- Theme settings: Here you will edit things like the colour and general set up of your theme. Many themes also have other options such as social media buttons controlled in this section.
- Plugins: Add ons that allow your site do pretty much anything you want. From taking payments to creating contact forms. (We’ll cover this next lesson.)
2. How to edit WordPress elements
To kick off, login to your WordPress site backend (www.yourwebsite.com/wp-admin)
Creating pages in WordPress
We’re going to create a “Contact Us” page
- Hover over “Pages” in the sidebar then select “Add New”
- Under “Enter title here” type “Contact Us” without the “”
- In the main body type whatever, perhaps, “We’d love to hear from you…”
- Select “Publish”
- You can then “View page” to have a look
Creating posts in WordPress
- Hover over posts then select “Add New”
- Under “Enter title here” type “My first post!” without the “”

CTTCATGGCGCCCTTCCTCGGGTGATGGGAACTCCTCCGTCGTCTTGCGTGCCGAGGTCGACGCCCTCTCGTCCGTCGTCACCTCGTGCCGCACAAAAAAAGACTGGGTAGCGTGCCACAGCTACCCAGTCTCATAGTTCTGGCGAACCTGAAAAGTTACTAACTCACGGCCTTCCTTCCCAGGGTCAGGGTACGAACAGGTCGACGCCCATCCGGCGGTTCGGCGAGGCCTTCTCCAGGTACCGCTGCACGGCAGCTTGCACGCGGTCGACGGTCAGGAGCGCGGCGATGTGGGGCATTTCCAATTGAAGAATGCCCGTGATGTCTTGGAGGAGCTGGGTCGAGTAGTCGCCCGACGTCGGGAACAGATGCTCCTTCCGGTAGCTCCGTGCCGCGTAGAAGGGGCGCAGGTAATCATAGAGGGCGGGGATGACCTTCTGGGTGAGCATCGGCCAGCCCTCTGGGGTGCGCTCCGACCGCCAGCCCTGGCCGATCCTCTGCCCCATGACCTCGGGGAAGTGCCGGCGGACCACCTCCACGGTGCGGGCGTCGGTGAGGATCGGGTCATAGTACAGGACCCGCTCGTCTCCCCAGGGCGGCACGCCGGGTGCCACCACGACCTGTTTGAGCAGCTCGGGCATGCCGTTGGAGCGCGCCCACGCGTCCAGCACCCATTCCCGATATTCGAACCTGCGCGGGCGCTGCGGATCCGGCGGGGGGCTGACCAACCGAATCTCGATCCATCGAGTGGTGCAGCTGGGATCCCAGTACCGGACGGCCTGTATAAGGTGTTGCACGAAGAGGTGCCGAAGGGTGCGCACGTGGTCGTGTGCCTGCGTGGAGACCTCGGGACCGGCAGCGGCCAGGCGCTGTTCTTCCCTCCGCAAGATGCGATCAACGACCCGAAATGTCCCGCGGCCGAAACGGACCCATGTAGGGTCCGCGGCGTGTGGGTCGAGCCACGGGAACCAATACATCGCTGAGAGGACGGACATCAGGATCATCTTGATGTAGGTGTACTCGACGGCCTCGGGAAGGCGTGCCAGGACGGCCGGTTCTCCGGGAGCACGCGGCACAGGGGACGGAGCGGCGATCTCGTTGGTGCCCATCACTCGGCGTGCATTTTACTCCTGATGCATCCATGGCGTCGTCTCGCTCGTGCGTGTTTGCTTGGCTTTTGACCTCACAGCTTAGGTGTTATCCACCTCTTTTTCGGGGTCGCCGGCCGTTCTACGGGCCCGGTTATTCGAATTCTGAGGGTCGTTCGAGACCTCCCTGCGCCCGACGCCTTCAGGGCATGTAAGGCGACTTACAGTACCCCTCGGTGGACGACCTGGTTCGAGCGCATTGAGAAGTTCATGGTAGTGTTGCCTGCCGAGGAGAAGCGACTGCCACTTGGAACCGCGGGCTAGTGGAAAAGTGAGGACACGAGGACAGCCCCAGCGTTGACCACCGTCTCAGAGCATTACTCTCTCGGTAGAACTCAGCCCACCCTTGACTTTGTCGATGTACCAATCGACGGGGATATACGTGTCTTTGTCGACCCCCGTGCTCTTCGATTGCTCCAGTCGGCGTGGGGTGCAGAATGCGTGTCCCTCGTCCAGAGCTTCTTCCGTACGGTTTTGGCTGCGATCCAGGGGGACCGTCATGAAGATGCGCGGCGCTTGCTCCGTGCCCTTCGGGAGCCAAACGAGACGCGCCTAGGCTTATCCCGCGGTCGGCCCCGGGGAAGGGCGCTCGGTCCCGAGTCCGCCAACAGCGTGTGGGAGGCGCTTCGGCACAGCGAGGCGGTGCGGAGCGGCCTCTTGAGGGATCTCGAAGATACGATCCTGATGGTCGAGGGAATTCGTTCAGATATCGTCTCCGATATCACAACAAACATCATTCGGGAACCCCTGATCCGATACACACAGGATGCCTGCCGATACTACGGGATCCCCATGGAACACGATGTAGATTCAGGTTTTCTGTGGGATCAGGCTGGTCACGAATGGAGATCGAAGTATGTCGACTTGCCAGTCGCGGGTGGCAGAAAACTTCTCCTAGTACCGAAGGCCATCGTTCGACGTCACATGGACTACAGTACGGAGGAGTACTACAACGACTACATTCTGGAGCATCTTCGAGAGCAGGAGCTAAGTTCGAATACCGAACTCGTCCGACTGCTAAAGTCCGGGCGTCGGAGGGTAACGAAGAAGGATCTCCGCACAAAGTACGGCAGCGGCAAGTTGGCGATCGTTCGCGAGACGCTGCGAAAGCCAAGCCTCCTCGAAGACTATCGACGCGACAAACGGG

- In the main body type whatever, perhaps, “This is some really interesting content, don’t you think?”
- Next, we’ll organise your post. Select “+ Add new category” on the right sidebar
- Give a relevant title then click “Add new category”
- Then scroll back up and “Publish”
- Nicely done.
Now let’s create your main navigation bar
- Hover over “Apperance” and select “Menus”
- Type “Main Menu” for the “Menu name”
- Then “Create Menu”
- On the left you’ll see “Theme Locations”. This will determine where your menu will be placed. The placement options will be determined by your theme. Under “Header” or something similar select your new “Main Menu and “Save”.
- Now, scroll down to the “Pages” box, select the “Contact Us” checkbox and “Add to Menu”